Since we did not have enough time the last class to make the trout amandine, we made it this day (July 12, Day 4) as the first item of the night. It was so simple — no recipe necessary (especially with all of the ingredients mise’d out). I was assigned trout amandine for a dish analysis assignment. We had to research the history of the dish — where/how it originated, what part of the meal it appears in, its evolution to how it is today, etc. — and give a mini presentation on it. Trout amandine is a dish popular in the south, particularly on the Gulf Coast – New Orleans, in particular. It is trout filet (skin-on) dredged in flour, fried in butter, and topped with a brown butter lemon sauce and toasted almonds. It was delicious — very lemony with a slight nutty component (from the brown butter, and almonds, of course). My particular trout could have used a bit more salt & pepper, and the almonds could have browned a bit more. Other than that, it was absolutely fantastic, if I do say so myself. I even made it at home a couple of days later. It was even better!
After we made the trout quickly, we moved on to coq au vin, using marinated legs and thighs from the previous day’s chicken breakdown lesson. This was my first time making it, and I have to say that I definitely want to make it again. Although it was time-consuming (having to marinate the chicken overnight, braise the thighs for almost an hour, and carefully reduce the sauce), it was definitely worth the effort. This is basically the chicken version of boeuf bourguignon (beef burgundy). The most action came after the chicken was done cooking. Having to multi-task reducing the wine sauce at the same time as I sautéed pearl onions and mushrooms, crisped lardons, and toasted croutons, making sure not to reduce the sauce TOO much, or break the sauce had me running walking briskly from stove top to stove top (especially since only 1/2 of the burners on the stove I was working on actually worked, and I was sharing it with one other person). In the end, I ended up reducing the sauce a bit too much, so I added some chicken stock and the reduced stock from cooking the mushrooms and onions. After doing so, the end-result was very satisfying. The sauce didn’t break and it was perfectly seasoned. I was very happy with it, especially it being the first time I had made the dish.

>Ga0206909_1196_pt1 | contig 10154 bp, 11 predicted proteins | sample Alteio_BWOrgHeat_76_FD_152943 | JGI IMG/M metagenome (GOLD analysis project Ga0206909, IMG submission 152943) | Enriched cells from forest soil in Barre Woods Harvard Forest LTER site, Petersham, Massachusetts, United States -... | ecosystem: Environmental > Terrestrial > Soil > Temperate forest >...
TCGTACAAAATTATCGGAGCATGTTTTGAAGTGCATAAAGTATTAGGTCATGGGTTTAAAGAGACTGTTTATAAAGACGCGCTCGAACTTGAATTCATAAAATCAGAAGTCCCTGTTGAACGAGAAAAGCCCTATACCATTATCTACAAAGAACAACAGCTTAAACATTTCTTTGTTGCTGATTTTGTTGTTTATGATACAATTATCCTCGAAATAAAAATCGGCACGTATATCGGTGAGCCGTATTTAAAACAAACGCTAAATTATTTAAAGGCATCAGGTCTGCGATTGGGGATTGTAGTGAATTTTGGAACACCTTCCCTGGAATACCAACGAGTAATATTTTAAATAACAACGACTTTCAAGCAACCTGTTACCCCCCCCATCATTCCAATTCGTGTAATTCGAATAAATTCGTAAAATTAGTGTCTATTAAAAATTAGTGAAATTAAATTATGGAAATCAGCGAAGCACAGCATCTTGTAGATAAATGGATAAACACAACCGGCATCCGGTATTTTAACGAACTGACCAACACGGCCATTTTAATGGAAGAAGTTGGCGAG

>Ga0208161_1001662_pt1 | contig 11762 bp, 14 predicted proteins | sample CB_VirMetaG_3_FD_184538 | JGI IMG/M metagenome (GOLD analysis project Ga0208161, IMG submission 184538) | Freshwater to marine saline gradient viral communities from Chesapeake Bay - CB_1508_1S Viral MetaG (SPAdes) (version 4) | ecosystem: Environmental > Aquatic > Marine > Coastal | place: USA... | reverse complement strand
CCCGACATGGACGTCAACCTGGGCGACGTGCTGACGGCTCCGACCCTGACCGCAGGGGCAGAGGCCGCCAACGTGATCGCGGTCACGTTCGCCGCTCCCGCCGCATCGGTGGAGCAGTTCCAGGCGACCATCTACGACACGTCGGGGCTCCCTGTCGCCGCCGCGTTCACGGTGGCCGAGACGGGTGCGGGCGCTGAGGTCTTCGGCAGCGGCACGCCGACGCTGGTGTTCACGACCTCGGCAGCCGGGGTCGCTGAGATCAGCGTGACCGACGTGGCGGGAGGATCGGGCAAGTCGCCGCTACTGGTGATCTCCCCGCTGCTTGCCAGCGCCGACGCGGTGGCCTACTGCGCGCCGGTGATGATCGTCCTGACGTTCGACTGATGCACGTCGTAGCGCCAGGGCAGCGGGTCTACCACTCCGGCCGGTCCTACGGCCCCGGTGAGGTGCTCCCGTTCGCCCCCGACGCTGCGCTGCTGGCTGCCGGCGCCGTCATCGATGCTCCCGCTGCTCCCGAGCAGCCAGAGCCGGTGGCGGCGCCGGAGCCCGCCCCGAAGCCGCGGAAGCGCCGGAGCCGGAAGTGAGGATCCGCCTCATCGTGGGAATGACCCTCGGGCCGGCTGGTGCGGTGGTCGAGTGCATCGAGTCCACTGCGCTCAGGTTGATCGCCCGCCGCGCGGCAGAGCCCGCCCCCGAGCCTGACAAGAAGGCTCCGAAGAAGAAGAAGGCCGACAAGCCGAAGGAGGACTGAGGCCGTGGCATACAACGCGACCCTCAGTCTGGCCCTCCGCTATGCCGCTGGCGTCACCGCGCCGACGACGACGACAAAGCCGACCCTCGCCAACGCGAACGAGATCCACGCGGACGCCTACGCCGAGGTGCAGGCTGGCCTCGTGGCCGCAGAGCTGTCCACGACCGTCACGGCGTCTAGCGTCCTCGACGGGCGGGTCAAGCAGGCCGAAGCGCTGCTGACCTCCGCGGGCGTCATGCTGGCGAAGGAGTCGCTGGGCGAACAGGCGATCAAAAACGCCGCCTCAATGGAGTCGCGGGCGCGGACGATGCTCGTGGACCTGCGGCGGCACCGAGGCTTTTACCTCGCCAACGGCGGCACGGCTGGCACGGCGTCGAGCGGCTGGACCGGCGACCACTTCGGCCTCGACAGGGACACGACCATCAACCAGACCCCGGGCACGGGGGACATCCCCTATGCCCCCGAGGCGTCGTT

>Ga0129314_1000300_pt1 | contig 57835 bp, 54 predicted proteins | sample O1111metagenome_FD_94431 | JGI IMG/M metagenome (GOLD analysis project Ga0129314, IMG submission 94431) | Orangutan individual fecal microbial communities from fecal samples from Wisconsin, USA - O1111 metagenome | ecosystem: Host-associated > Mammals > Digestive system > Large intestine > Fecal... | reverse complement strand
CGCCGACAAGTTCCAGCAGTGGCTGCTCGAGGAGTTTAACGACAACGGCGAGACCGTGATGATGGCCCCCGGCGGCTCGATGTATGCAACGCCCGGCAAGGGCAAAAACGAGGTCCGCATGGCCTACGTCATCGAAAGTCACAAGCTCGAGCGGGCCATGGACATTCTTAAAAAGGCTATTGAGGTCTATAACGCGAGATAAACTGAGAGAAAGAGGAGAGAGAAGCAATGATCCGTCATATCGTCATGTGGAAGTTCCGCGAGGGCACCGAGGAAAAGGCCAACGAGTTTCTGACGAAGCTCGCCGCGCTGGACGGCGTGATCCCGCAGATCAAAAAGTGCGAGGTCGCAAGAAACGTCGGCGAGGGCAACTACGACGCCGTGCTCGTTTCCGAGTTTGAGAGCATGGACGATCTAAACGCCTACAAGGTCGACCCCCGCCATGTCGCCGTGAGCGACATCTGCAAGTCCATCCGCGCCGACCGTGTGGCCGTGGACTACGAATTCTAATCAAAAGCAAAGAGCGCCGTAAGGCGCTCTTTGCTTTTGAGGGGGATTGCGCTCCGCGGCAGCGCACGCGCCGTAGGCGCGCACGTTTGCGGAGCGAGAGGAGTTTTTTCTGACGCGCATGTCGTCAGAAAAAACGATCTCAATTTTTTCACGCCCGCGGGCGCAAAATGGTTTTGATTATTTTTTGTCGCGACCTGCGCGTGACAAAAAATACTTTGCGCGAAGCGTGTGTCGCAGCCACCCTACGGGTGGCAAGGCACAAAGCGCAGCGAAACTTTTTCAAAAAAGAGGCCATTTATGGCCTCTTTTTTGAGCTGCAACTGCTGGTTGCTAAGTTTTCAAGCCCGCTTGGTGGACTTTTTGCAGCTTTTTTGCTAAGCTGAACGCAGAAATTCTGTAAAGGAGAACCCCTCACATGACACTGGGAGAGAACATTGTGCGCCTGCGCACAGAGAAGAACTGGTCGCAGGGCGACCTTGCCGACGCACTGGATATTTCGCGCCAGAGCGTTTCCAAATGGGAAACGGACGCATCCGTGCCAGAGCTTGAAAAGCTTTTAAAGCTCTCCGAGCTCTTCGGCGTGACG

The other dish we worked on while the chicken was cooking was ratatouille. This is another dish I had never had before. In fact, the first time I had heard of it was in the Disney film, “Ratatouille” (and even then I wasn’t clear as to what it was exactly). Apparently, it is traditionally a vegetable stew of onions, bell pepper, eggplant, zucchini, and garlic stewed in tomatoes. I am not a fan of bell peppers or eggplant, so I was curious to see how I would feel about it. It was relatively simple — just mix all ingredients together and let stew for about half an hour. It dried out a little bit at one point, so we added some water to make sure the vegetables didn’t burn. After trying a few bites, I decided that I did not, in fact, like it very much. I think it was the combination of flavors from the bell peppers, and the texture of the eggplant that I did not care for. I did not take any photos of that. Mm-mnh, no siree.
After a hectic first few days, it was nice to have a bit of a breather with these relatively laid-back dishes. Watch out, coq au vin — we will meet again. Consider that a promise.